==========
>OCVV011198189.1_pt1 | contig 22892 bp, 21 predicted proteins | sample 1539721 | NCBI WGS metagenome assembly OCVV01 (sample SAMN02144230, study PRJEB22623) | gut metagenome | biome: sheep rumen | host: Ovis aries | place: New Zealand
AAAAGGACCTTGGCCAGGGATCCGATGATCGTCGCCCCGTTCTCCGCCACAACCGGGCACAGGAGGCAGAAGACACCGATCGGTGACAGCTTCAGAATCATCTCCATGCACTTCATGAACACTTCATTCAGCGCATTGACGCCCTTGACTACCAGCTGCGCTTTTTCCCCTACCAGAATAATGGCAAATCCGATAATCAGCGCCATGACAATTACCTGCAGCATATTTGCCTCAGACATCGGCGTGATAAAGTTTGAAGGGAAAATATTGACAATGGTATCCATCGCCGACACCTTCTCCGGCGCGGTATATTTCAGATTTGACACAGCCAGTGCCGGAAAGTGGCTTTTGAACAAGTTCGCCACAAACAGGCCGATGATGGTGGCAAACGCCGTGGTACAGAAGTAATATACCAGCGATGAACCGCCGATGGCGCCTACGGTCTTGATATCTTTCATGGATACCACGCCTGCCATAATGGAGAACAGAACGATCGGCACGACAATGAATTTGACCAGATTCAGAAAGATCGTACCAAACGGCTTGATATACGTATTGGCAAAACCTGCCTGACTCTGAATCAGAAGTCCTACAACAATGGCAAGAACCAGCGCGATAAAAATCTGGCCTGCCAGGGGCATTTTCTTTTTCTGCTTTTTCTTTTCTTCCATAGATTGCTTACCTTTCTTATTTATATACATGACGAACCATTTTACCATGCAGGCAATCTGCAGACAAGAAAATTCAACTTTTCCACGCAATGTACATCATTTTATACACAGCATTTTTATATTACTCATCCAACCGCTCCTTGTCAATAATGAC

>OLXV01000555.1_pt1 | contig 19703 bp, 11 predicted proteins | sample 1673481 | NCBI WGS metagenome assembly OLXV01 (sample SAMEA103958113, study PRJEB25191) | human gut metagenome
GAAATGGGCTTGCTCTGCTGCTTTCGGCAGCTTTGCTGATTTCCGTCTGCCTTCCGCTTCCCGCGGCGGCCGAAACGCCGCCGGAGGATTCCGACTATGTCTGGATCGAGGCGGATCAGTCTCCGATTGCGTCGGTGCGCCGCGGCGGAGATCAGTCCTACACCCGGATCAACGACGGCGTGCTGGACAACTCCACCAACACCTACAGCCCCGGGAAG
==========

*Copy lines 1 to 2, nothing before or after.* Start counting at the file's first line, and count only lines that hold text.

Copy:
>OCVV011198189.1_pt1 | contig 22892 bp, 21 predicted proteins | sample 1539721 | NCBI WGS metagenome assembly OCVV01 (sample SAMN02144230, study PRJEB22623) | gut metagenome | biome: sheep rumen | host: Ovis aries | place: New Zealand
AAAAGGACCTTGGCCAGGGATCCGATGATCGTCGCCCCGTTCTCCGCCACAACCGGGCACAGGAGGCAGAAGACACCGATCGGTGACAGCTTCAGAATCATCTCCATGCACTTCATGAACACTTCATTCAGCGCATTGACGCCCTTGACTACCAGCTGCGCTTTTTCCCCTACCAGAATAATGGCAAATCCGATAATCAGCGCCATGACAATTACCTGCAGCATATTTGCCTCAGACATCGGCGTGATAAAGTTTGAAGGGAAAATATTGACAATGGTATCCATCGCCGACACCTTCTCCGGCGCGGTATATTTCAGATTTGACACAGCCAGTGCCGGAAAGTGGCTTTTGAACAAGTTCGCCACAAACAGGCCGATGATGGTGGCAAACGCCGTGGTACAGAAGTAATATACCAGCGATGAACCGCCGATGGCGCCTACGGTCTTGATATCTTTCATGGATACCACGCCTGCCATAATGGAGAACAGAACGATCGGCACGACAATGAATTTGACCAGATTCAGAAAGATCGTACCAAACGGCTTGATATACGTATTGGCAAAACCTGCCTGACTCTGAATCAGAAGTCCTACAACAATGGCAAGAACCAGCGCGATAAAAATCTGGCCTGCCAGGGGCATTTTCTTTTTCTGCTTTTTCTTTTCTTCCATAGATTGCTTACCTTTCTTATTTATATACATGACGAACCATTTTACCATGCAGGCAATCTGCAGACAAGAAAATTCAACTTTTCCACGCAATGTACATCATTTTATACACAGCATTTTTATATTACTCATCCAACCGCTCCTTGTCAATAATGAC